Sunday 19 August 2018

Rabbit v. Rabbit

Mountain cottontail
There are literally thousands of different mammal species currently recognised. Most of them are small, and a great many of them can be quite hard to tell apart at first glance. Or even second glance, quite frankly.

The reason that they look so similar is that some body plans have been particularly effective, allowing the creatures possessing them to survive and multiply across the globe. But, if they're so similar, why doesn't one species, over the course of time, drive the other to extinction? Even if one isn't even just marginally better at doing whatever it does than the other (and, since they aren't literally identical, that's unlikely) then sheer bad luck ought to hit one or the other of them eventually.

Often, the reason for this is that they live in different places, and so never have to compete directly with one another. But it doesn't take long to confirm that many, very similar, species, do, in fact, share the same habitat and geographical locality. In their case, there has to be some difference between them, perhaps one that isn't very obvious, that leads to them being good at slightly different things. That way, they can happily live alongside one another, without having to compete for limited resources, at least until times get really bad. How such subtle differences manifest naturally varies quite a lot between different groups.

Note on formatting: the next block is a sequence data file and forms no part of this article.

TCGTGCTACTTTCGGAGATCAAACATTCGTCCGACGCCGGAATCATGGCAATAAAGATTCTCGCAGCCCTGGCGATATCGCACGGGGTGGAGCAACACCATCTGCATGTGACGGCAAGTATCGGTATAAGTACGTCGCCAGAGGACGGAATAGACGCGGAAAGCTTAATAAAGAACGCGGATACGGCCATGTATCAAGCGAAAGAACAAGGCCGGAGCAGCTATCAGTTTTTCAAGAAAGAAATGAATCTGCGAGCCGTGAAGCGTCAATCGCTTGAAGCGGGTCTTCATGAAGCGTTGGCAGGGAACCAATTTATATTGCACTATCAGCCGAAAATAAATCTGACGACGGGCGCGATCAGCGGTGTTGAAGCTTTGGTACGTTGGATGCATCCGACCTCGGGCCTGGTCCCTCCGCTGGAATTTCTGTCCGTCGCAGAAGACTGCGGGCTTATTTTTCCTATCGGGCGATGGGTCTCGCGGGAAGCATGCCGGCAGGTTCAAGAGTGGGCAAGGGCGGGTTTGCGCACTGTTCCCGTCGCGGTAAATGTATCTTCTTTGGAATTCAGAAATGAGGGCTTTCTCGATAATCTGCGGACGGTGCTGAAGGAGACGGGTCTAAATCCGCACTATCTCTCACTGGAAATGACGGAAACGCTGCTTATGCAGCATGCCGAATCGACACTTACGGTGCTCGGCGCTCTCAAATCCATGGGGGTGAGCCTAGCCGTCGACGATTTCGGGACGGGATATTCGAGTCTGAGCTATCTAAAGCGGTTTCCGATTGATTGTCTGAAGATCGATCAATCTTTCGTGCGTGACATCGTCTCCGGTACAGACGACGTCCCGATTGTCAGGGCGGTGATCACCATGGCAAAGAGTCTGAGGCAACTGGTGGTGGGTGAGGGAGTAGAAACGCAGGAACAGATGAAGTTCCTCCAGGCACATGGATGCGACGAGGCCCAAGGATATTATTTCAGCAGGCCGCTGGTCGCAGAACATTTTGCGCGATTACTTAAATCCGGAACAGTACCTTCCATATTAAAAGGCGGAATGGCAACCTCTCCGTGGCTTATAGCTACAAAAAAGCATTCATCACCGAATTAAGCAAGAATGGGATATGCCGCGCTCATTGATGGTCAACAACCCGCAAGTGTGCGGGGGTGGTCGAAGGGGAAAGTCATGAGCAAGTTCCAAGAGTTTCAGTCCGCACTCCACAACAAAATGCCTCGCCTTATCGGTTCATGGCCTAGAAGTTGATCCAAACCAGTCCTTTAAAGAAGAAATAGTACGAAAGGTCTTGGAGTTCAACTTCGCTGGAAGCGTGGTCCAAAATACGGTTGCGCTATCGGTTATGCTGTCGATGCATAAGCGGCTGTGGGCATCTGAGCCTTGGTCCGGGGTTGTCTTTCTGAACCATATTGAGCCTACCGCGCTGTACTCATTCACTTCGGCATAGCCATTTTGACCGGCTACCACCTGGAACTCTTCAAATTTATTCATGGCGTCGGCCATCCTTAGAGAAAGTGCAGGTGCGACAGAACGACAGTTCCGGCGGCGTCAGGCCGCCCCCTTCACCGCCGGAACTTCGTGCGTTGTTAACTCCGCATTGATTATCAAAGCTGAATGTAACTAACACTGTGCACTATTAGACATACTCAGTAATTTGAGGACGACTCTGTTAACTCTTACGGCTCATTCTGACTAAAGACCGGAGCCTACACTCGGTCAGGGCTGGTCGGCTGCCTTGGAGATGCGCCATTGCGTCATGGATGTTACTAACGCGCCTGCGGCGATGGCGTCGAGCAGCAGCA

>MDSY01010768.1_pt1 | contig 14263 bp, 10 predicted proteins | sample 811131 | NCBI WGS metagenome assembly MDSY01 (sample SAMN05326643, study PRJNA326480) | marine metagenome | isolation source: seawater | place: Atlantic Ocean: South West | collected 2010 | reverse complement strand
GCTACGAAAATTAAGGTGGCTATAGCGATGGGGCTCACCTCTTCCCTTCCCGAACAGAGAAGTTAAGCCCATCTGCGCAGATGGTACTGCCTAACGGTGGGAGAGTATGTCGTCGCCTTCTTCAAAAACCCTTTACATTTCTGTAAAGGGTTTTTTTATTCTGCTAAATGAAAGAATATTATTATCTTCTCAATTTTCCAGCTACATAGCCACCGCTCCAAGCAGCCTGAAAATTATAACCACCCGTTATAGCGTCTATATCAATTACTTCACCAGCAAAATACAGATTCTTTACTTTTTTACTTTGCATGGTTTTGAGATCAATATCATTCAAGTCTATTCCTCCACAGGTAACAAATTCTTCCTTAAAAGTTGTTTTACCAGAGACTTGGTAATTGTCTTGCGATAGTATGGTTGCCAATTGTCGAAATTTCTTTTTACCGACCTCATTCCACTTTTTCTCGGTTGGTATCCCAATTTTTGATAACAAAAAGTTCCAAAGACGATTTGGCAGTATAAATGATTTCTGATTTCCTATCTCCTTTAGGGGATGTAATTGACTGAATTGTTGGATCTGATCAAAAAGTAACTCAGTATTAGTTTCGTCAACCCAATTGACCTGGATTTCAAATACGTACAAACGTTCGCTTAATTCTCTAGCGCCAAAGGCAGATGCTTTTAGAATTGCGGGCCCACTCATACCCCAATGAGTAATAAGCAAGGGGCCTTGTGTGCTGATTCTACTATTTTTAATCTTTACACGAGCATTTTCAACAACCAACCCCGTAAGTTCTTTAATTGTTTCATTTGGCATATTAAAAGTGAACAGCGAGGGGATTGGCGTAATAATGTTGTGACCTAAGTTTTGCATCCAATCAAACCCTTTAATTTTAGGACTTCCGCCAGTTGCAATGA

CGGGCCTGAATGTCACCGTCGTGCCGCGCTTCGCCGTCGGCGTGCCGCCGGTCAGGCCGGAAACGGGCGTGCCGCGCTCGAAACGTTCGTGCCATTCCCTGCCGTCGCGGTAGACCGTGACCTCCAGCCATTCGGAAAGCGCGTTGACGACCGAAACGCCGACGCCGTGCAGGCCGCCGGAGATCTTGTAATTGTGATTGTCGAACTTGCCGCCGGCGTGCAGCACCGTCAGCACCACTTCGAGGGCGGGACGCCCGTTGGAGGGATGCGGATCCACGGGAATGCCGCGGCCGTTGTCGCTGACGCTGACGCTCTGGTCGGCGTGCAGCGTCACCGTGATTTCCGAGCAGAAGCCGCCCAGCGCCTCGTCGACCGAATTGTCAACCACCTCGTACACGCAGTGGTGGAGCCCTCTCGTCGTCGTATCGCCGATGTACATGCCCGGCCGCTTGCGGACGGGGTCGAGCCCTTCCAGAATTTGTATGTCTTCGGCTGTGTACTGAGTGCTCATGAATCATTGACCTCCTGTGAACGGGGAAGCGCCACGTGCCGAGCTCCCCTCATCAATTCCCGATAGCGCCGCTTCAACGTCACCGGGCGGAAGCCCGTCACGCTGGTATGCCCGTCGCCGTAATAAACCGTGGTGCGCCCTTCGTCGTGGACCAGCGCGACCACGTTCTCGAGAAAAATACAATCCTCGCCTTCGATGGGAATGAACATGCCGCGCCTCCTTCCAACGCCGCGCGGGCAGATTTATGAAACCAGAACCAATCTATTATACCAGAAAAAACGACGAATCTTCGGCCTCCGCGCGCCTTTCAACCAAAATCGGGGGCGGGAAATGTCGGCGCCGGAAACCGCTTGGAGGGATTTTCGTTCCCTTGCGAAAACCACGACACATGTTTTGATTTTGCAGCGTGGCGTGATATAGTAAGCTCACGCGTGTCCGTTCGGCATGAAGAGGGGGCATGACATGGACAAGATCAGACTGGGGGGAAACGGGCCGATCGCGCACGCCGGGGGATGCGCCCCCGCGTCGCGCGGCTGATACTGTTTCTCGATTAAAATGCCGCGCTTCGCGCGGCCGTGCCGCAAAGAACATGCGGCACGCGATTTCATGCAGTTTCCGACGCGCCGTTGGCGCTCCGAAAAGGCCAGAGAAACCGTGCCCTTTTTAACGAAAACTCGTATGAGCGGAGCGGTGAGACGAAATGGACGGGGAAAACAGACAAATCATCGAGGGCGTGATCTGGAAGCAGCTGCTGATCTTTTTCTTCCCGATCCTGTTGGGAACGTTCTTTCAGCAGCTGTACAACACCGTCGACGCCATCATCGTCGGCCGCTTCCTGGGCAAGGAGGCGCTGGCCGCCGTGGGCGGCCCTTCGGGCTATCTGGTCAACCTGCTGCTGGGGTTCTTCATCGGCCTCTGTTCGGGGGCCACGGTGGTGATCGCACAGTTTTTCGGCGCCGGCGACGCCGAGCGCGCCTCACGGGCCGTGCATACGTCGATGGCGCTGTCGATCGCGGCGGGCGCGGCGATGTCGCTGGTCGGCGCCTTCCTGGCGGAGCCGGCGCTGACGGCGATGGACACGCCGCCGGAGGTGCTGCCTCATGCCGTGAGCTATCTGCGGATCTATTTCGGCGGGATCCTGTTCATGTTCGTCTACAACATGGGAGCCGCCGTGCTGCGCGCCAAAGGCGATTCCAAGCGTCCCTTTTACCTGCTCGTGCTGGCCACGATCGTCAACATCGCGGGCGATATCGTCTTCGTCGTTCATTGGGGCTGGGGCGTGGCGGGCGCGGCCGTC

Let's take a look at a wild animal that's probably quite familiar to many Americans, even if they haven't actually seen one in the wild: the cottontail rabbit. There are over sixty different species of rabbit in the world, and, while some of them do have distinctive appearances, many of them do look quite similar, and, partly as a result of that, have similar lifestyles. So, while jackrabbits and hares, for example, are larger, longer-limbed animals with a knack for fast running, cottontails look an awful lot like the rabbits you would see in Europe.

There are differences, of course, most notably in that cottontails don't dig burrows, but, in any event, the European animals aren't a competitive threat anyway, the Atlantic Ocean being what it is. There are, however, no less than seventeen recognised species of cottontail rabbit. Some live only in Mexico, or Central or South America, but that still leaves ten found in the United States. There are, for example, different species of cottontail found in New England, the Appalachian Mountains, Florida, Louisiana, and California, among others.

Three species are particularly widespread. The eastern cottontail (Sylvilagus floridanus) is found across pretty much the entire eastern half of the US, while both desert (S. audubonii) and mountain cottontails (S. nuttallii) are found across most of the western half. As one might expect, these ranges overlap with those of many of the other species, so that two (or more) different kinds of rabbit can be found in the same general area.